Julep

As we near the end of our kitchen renovation (yes, I will write about that here. Someday.) I am going through stacks of papers that we had in the bookshelf of the old kitchen. Today’s item is a ragged, yellowed-with-age recipe for a mint julep that I clipped from the Washington Post back when we lived in Alexandria and had a plentiful amount of mint growing in our yard.

Recipe for Mint Julep from WP in the 1980s. Content printed below picture

Julep

No sampling of bourbon recipes can omit instructions for making a mint julep, a powerful drink that visitors to Kentucky generally find themselves drinking very slowly. A silver julep cup is the ideal vessel for serving the drink as it can be chilled so well, but a glass tumbler does quite nicely in a pinch. This and the following two recipes (not shown here) have been adapted from Marion Flexner’s superb cookbook “Out of Kentucky Kitchens,” published in 1949.

  • 1 teaspoon superfine sugar (or more, to taste)
  • 1 Tablespoon chopped fresh mint leaves
  • 1 tablespoon water
  • Shaved or crushed ice to fill the goblet
  • 1 to 2 ounces Kentucky bourbon
  • Few sprigs of fresh mint

Place the sugar and chopped mint in a small bowl. Bruise the mint well with a muddler or the back of a wooden spoon, until the mixture becomes paste-like. Add the water and stir into a thickish green syrup. Fill a julep cup or glass half full of shaved ice. Pour the mint syrup and then the bourbon to taste over the ice. Fill the glass to the top with additional ice and garnish with sprigs of mint. Just before serving imbed a straw deeply into the crushed ice and cut it to the approximate height of the mint.

I must have made this recipe. In fact I think I did and decided that I was not a fan of mint juleps. I really should try again. Maybe in early May of next year.

 

True Love

My mom and dad had a couple of friends, Patti and Bill, with whom they spent a lot of time. I remember going to their house many times and they would come to ours. They had children around my age — Mark a little older than me and Kim a little younger. I was probably closest with Kim, but I also remember handing out with Mark some.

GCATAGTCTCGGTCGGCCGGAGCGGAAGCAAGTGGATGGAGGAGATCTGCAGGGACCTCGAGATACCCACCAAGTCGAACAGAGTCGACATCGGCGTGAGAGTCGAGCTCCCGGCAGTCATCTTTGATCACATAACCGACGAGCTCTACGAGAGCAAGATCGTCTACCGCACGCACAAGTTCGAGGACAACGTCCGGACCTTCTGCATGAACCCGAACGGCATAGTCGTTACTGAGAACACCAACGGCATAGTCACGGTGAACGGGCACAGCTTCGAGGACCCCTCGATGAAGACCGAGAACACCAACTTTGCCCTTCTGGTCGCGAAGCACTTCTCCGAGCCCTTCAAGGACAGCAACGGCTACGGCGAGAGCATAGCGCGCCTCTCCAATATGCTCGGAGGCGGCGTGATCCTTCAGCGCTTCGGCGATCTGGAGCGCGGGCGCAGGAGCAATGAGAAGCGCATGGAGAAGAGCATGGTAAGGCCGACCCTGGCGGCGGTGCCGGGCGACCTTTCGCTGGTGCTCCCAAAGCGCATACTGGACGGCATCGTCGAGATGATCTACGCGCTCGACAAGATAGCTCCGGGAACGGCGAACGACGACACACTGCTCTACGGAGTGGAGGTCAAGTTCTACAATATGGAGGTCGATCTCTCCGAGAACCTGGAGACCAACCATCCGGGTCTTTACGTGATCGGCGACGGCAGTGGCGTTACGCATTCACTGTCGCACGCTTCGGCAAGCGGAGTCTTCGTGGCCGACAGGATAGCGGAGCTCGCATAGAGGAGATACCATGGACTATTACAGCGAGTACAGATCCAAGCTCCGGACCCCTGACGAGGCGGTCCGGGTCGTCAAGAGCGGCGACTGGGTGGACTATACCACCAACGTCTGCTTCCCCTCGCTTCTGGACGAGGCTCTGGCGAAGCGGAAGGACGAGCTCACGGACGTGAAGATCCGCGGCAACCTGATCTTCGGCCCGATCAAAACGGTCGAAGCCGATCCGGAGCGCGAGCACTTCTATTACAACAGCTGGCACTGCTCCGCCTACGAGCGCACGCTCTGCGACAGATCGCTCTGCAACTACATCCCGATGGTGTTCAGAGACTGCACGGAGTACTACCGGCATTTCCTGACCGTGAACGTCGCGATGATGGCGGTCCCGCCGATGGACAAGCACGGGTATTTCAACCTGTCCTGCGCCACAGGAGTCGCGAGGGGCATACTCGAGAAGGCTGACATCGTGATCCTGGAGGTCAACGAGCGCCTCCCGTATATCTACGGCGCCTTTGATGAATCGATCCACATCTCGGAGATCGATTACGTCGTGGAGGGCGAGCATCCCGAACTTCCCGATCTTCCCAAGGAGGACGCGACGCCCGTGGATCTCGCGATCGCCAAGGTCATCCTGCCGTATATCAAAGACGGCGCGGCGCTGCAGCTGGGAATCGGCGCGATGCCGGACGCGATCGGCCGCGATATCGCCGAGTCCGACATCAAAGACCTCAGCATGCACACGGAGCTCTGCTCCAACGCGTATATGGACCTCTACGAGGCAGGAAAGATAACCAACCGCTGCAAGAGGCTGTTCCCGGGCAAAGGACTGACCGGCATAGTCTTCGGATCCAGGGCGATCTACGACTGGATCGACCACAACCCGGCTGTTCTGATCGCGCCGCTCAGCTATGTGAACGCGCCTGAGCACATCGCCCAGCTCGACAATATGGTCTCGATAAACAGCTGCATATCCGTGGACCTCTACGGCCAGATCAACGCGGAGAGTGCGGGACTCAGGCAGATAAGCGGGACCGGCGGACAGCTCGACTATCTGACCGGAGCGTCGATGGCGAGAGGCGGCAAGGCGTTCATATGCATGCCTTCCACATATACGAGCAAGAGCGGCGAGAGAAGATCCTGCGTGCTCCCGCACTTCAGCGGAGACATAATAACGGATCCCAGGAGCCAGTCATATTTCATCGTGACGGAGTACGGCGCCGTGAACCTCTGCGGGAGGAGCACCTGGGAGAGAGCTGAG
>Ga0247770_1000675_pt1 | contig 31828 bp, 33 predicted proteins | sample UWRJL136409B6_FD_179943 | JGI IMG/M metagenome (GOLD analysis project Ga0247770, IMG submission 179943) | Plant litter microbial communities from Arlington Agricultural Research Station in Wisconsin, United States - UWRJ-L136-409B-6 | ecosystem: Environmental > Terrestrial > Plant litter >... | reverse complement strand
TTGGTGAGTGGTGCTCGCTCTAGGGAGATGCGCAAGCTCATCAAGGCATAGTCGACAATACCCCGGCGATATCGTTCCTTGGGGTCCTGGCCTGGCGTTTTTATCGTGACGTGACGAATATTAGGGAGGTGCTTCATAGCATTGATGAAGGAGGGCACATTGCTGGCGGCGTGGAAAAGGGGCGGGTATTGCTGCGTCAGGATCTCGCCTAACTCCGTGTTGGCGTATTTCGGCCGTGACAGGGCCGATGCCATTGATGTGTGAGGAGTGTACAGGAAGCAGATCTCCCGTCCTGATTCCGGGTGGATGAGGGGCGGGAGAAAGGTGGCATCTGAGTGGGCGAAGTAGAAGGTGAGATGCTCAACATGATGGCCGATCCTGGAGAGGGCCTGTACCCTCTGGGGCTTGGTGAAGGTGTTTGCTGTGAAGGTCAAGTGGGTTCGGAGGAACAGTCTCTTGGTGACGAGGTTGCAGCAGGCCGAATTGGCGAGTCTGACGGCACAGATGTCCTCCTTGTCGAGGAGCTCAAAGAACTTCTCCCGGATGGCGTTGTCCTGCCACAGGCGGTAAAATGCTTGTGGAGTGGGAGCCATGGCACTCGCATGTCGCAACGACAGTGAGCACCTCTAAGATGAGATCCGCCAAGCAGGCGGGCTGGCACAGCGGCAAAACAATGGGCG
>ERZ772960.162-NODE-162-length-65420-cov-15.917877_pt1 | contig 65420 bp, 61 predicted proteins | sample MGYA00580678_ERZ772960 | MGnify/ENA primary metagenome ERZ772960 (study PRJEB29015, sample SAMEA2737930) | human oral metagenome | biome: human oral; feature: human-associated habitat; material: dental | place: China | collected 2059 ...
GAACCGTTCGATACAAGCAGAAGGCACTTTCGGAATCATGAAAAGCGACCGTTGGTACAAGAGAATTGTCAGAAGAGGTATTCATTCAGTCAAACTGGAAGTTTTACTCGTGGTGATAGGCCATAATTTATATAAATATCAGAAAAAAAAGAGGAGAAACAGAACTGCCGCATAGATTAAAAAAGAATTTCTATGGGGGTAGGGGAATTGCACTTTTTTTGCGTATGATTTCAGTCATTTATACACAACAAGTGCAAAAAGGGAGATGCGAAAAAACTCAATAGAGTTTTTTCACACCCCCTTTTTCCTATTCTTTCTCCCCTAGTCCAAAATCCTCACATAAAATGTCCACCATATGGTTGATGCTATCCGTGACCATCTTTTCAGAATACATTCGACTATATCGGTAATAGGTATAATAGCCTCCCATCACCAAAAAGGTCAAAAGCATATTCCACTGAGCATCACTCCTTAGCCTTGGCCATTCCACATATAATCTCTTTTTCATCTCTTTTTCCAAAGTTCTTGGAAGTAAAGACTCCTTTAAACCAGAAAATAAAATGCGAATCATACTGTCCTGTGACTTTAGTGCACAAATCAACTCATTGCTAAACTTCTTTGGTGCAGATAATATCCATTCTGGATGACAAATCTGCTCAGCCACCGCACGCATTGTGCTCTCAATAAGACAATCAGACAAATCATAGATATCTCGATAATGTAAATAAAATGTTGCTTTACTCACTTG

At some point — I don’t think I was in my teens yet — Bill suffered a massive heart attack at age 35 and died in the night. Since the adults talked around kids a fair amount, I heard more about it than I probably should have. Apparently Patty called to Mark to call an ambulance (I don’t know if 9-1-1 was even a thing back then) but Bill was dead by the time the ambulance arrived.

My mom also told me that Patti told her that she and Bill had such a wonderful marriage and while she would miss him, she had no regrets because the marriage was perfect. She wrote the letter of thanks after the funeral that pretty much says that.

Not long ago she and I exchanged a few emails and I meant to send this to her. I asked her why she and my folks stopped hanging out and she said she thought it was because because she had to work extra hard after he died and didn’t have much free time.

Saturday. Pat and Al, Just, thank you for shoulders to lean on and for being friends. Al, for being pall-bearer even though I know it cost you. Those years we had are worth this now, you see. So don't worry about me. Pat.
Patty’s thank you note to my parents.

First Teaching Job: Bartlett Learning Center

After graduating from NIU with a bachelors degree in Elementary (K-8) and Special (K-12) Education I applied for a job in Elgin Public Schools (U46) and was told to go elsewhere first for experience and then apply back to U46. So I just kept working at the restaurant instead.

My cousin knew someone who worked at a private school that needed a long-term substitute teacher, so I applied and was hired by Bartlett Learning Center in Bartlett, Illinois to substitute for a middle grade class of students with special needs for a few months while the teacher recovered from breast cancer surgery.

I don’t remember much of the teaching during those two months but I do vividly remember taking the bus to the train station, riding to Bartlett, then walking the short distance from the train station to the school. I’d pretend I was a Victorian era governess arriving at my employer’s residence each morning, mostly because the train station and nearby general store (where I’d buy a green river in the afternoons while I waited for my train) was that old.

I also remember learning how to write an IEP.

I remember it more clearly after Sr. Jane came back — I was kept on as her assistant, and eventually was given my own classroom.

Each year in the spring the school put on a musical to raise funds. They were a lot of fun and the kids really seemed to enjoy them. They were also very well-done.

The school was run by the Sisters of St. Joseph, third order of St. Francis and for a while three of them were my best friends: Jane, Barbara and Margaret.

Here is a brochure that tells a little about the school. It is now called Clare Woods Academy and has moved to Woodstock, Illinois.